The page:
We know how to create a Python file. But did you know that Python files have two faces?
- If you create a single Python file to perform some tasks, that’s called a script.
- If you create a Python file specifically to store functions, classes, and other definitions, that’s called a module.
We use modules by importing from them, using the Python
import statement which will be our next topic.
So a module is a file that contains Python code, ending with the
.py extension. In other words: any Python file is also a module. The name of a module is the same as the file name, excluding the extension. For example, if you create a file named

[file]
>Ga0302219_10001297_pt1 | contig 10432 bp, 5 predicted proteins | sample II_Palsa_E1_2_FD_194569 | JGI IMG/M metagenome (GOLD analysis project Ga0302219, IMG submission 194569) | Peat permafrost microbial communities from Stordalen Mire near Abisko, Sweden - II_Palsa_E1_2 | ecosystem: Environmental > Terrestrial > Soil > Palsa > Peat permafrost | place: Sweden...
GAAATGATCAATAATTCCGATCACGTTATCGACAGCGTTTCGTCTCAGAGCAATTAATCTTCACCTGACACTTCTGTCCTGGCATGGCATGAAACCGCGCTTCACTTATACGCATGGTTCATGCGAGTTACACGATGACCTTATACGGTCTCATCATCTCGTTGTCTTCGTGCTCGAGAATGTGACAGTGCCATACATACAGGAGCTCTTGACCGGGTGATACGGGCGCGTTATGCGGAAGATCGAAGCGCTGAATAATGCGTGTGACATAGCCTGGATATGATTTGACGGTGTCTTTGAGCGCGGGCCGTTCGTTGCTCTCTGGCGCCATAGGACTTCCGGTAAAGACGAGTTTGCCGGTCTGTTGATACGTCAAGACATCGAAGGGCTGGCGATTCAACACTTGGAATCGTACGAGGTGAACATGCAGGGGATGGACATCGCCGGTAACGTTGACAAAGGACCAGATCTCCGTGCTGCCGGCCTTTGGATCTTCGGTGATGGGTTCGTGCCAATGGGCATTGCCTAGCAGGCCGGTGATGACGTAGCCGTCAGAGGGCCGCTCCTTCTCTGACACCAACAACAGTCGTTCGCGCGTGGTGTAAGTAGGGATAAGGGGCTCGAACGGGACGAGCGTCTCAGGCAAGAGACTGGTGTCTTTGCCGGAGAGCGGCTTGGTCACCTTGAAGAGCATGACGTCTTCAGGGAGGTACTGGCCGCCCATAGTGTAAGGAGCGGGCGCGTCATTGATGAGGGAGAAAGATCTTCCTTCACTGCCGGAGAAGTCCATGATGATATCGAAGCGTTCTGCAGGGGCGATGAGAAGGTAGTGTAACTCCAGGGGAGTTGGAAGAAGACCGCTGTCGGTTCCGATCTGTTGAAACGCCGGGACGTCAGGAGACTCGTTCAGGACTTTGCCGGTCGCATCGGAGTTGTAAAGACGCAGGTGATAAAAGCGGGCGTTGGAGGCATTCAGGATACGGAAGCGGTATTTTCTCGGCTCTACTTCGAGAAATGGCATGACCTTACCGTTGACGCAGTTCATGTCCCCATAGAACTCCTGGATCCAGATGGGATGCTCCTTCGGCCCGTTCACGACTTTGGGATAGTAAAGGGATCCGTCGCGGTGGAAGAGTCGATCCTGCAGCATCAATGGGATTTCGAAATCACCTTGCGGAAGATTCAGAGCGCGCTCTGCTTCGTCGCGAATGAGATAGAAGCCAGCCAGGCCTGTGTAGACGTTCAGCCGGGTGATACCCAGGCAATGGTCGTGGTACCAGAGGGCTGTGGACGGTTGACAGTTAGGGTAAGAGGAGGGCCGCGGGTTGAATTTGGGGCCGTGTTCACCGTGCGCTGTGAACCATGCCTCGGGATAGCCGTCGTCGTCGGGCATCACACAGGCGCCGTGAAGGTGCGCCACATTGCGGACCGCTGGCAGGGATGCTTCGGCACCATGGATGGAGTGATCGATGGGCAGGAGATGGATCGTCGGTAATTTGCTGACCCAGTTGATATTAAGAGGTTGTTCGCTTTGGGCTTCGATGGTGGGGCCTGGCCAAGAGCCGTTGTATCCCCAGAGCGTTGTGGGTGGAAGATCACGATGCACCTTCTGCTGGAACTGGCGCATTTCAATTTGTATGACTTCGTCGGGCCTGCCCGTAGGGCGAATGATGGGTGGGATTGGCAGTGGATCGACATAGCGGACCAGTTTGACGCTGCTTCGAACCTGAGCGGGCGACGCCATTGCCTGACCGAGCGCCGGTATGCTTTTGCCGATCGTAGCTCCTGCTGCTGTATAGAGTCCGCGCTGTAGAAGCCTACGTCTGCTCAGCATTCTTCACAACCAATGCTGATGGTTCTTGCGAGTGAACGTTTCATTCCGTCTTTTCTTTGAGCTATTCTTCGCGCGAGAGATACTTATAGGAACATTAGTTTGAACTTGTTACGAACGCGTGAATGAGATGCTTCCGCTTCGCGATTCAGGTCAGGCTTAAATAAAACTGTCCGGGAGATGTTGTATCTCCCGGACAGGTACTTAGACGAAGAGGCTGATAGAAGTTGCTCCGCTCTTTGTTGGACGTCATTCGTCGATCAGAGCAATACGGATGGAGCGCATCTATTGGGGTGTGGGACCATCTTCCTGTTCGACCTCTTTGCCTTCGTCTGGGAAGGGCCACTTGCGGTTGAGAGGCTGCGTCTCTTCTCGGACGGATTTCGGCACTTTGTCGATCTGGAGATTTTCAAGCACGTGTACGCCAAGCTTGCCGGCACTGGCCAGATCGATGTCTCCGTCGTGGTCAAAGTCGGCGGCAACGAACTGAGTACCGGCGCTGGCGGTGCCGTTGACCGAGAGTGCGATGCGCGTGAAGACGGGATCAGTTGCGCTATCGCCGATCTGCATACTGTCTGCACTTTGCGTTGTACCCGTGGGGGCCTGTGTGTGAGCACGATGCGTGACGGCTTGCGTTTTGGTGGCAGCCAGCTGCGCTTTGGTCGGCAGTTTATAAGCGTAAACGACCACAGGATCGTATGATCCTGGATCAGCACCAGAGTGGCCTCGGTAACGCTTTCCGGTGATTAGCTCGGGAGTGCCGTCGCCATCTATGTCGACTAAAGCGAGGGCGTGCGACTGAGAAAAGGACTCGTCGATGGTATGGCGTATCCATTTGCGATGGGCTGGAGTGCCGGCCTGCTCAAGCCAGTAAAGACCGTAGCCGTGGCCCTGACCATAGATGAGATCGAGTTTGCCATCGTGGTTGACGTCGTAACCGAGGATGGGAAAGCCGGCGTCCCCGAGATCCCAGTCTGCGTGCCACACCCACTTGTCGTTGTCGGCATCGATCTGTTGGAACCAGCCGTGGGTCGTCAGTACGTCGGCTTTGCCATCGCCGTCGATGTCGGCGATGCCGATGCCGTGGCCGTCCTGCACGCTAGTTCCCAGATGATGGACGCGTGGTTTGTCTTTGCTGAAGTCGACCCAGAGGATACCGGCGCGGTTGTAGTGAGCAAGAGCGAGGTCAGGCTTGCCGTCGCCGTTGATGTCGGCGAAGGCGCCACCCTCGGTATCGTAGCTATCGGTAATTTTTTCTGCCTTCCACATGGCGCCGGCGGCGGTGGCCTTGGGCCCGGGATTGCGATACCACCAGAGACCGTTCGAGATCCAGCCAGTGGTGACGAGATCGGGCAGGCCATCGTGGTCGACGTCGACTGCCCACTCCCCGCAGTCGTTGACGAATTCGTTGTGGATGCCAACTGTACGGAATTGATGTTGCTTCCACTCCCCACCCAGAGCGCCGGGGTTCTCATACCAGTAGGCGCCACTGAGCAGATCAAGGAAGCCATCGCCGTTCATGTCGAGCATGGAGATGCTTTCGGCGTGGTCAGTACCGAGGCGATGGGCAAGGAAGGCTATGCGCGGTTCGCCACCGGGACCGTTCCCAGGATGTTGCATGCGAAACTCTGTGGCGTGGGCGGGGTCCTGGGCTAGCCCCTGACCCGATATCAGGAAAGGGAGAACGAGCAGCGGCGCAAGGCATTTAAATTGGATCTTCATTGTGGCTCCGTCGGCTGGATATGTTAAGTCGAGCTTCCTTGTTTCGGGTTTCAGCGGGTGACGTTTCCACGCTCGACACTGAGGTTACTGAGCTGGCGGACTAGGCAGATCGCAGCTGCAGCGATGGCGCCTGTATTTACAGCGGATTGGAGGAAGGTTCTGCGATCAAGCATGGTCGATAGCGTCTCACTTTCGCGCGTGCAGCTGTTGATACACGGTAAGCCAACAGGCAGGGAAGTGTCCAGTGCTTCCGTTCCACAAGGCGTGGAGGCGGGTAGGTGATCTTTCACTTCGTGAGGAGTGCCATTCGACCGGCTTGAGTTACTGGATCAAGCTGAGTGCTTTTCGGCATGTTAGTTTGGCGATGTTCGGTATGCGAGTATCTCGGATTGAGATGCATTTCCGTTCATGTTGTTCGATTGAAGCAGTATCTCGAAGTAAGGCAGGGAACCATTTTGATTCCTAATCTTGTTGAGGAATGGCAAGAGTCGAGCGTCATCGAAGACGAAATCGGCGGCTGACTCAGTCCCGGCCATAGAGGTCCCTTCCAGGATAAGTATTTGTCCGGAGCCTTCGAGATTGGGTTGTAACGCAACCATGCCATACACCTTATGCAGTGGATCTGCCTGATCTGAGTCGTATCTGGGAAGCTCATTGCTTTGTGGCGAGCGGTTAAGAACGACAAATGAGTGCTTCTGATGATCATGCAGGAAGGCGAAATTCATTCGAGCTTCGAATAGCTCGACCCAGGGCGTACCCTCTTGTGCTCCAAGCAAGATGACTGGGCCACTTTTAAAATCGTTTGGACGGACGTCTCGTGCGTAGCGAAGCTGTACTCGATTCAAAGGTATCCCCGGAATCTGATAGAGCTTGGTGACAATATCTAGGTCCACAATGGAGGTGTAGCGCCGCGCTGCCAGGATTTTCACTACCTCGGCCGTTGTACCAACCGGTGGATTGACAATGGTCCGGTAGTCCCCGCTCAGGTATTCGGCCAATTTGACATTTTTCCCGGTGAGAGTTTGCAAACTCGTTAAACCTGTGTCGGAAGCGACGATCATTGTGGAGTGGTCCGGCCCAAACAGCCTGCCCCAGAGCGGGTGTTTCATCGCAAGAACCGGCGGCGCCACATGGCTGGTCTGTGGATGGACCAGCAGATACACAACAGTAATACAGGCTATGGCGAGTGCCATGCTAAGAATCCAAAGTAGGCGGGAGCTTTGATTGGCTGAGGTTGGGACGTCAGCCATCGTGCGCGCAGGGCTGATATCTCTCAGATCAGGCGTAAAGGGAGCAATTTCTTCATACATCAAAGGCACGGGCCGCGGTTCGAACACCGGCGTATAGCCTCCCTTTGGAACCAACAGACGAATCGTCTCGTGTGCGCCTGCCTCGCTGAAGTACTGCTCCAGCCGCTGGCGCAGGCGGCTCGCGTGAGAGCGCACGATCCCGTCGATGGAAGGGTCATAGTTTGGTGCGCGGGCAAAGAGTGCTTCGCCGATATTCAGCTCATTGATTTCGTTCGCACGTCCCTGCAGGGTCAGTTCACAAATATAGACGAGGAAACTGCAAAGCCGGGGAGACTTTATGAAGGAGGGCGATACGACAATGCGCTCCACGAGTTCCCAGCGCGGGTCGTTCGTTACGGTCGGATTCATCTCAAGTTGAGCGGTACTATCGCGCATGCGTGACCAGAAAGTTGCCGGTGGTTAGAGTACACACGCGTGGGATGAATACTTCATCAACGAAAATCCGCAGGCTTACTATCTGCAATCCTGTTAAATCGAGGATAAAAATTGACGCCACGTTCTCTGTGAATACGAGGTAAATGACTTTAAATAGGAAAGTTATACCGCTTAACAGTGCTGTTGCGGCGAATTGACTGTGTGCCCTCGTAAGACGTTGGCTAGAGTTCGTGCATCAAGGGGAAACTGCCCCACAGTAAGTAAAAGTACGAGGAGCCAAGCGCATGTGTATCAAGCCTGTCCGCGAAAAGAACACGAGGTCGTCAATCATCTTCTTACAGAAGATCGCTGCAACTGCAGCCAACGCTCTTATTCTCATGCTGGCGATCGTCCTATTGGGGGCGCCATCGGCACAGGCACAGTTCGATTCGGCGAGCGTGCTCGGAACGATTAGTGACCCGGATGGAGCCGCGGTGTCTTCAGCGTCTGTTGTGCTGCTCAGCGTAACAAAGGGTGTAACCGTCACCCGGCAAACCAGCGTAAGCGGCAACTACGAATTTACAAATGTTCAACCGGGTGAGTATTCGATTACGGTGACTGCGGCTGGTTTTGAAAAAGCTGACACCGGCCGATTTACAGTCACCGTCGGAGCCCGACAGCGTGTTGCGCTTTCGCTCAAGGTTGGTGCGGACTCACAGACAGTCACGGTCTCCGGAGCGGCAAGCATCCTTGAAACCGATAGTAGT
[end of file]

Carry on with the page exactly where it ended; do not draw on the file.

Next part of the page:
mymodule.py, the name of your module is
Why do you need Python modules?
Modules have a lot to offer:
- They allow us to organize code. For example, you could store all functions and data related to math in a module called ‘math.py’. This is exactly what Python does in the math module!
- We can reuse code more easily. Instead of copying the same functions from one file to the next or even from one project to the next, we can now reuse the module instead. And if we properly package the module, we can even share it with others in the Python community.